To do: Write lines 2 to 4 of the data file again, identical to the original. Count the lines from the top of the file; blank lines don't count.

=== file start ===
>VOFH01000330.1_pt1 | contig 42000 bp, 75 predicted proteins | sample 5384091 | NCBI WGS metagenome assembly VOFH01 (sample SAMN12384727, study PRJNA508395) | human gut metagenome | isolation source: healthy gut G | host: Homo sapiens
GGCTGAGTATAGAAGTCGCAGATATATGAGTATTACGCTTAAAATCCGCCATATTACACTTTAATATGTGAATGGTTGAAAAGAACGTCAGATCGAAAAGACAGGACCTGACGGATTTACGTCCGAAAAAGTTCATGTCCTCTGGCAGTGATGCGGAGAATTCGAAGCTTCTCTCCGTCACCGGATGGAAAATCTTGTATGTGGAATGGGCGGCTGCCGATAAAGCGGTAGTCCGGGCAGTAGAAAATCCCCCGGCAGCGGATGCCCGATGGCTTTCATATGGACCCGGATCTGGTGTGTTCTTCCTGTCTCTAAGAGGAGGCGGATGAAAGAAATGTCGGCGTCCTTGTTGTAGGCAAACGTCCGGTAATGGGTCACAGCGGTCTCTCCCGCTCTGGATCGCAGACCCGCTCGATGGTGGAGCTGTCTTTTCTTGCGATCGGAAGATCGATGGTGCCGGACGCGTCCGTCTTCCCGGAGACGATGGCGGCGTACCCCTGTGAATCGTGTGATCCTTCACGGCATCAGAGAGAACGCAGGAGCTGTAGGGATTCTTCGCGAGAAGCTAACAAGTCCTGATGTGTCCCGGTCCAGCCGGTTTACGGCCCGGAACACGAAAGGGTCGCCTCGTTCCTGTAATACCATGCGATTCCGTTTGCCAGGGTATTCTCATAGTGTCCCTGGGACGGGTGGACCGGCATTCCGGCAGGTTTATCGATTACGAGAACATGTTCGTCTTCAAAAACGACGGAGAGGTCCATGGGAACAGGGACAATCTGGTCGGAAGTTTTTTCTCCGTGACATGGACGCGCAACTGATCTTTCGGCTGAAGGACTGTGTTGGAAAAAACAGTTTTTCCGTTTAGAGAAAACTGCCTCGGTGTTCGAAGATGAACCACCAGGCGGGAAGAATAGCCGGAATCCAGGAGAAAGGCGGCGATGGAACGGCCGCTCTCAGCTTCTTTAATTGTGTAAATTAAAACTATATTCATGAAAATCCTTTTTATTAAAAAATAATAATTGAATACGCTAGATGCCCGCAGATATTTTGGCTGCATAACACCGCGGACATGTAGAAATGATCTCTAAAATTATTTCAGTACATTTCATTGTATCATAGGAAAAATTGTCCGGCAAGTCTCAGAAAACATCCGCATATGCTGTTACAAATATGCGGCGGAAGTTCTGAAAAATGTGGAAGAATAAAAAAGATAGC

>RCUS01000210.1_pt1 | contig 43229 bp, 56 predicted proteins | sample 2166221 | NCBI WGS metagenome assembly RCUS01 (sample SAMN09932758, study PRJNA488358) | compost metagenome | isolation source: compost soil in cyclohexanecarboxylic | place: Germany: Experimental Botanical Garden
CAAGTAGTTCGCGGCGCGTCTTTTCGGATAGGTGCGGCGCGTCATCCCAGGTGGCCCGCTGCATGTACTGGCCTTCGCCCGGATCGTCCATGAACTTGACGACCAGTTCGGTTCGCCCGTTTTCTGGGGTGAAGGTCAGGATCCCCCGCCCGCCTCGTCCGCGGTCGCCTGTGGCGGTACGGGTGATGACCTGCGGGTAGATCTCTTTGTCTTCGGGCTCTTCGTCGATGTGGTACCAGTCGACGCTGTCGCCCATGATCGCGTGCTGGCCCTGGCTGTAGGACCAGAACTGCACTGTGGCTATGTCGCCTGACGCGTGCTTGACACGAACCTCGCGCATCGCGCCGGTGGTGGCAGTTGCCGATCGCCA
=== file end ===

GGCTGAGTATAGAAGTCGCAGATATATGAGTATTACGCTTAAAATCCGCCATATTACACTTTAATATGTGAATGGTTGAAAAGAACGTCAGATCGAAAAGACAGGACCTGACGGATTTACGTCCGAAAAAGTTCATGTCCTCTGGCAGTGATGCGGAGAATTCGAAGCTTCTCTCCGTCACCGGATGGAAAATCTTGTATGTGGAATGGGCGGCTGCCGATAAAGCGGTAGTCCGGGCAGTAGAAAATCCCCCGGCAGCGGATGCCCGATGGCTTTCATATGGACCCGGATCTGGTGTGTTCTTCCTGTCTCTAAGAGGAGGCGGATGAAAGAAATGTCGGCGTCCTTGTTGTAGGCAAACGTCCGGTAATGGGTCACAGCGGTCTCTCCCGCTCTGGATCGCAGACCCGCTCGATGGTGGAGCTGTCTTTTCTTGCGATCGGAAGATCGATGGTGCCGGACGCGTCCGTCTTCCCGGAGACGATGGCGGCGTACCCCTGTGAATCGTGTGATCCTTCACGGCATCAGAGAGAACGCAGGAGCTGTAGGGATTCTTCGCGAGAAGCTAACAAGTCCTGATGTGTCCCGGTCCAGCCGGTTTACGGCCCGGAACACGAAAGGGTCGCCTCGTTCCTGTAATACCATGCGATTCCGTTTGCCAGGGTATTCTCATAGTGTCCCTGGGACGGGTGGACCGGCATTCCGGCAGGTTTATCGATTACGAGAACATGTTCGTCTTCAAAAACGACGGAGAGGTCCATGGGAACAGGGACAATCTGGTCGGAAGTTTTTTCTCCGTGACATGGACGCGCAACTGATCTTTCGGCTGAAGGACTGTGTTGGAAAAAACAGTTTTTCCGTTTAGAGAAAACTGCCTCGGTGTTCGAAGATGAACCACCAGGCGGGAAGAATAGCCGGAATCCAGGAGAAAGGCGGCGATGGAACGGCCGCTCTCAGCTTCTTTAATTGTGTAAATTAAAACTATATTCATGAAAATCCTTTTTATTAAAAAATAATAATTGAATACGCTAGATGCCCGCAGATATTTTGGCTGCATAACACCGCGGACATGTAGAAATGATCTCTAAAATTATTTCAGTACATTTCATTGTATCATAGGAAAAATTGTCCGGCAAGTCTCAGAAAACATCCGCATATGCTGTTACAAATATGCGGCGGAAGTTCTGAAAAATGTGGAAGAATAAAAAAGATAGC

>RCUS01000210.1_pt1 | contig 43229 bp, 56 predicted proteins | sample 2166221 | NCBI WGS metagenome assembly RCUS01 (sample SAMN09932758, study PRJNA488358) | compost metagenome | isolation source: compost soil in cyclohexanecarboxylic | place: Germany: Experimental Botanical Garden
CAAGTAGTTCGCGGCGCGTCTTTTCGGATAGGTGCGGCGCGTCATCCCAGGTGGCCCGCTGCATGTACTGGCCTTCGCCCGGATCGTCCATGAACTTGACGACCAGTTCGGTTCGCCCGTTTTCTGGGGTGAAGGTCAGGATCCCCCGCCCGCCTCGTCCGCGGTCGCCTGTGGCGGTACGGGTGATGACCTGCGGGTAGATCTCTTTGTCTTCGGGCTCTTCGTCGATGTGGTACCAGTCGACGCTGTCGCCCATGATCGCGTGCTGGCCCTGGCTGTAGGACCAGAACTGCACTGTGGCTATGTCGCCTGACGCGTGCTTGACACGAACCTCGCGCATCGCGCCGGTGGTGGCAGTTGCCGATCGCCA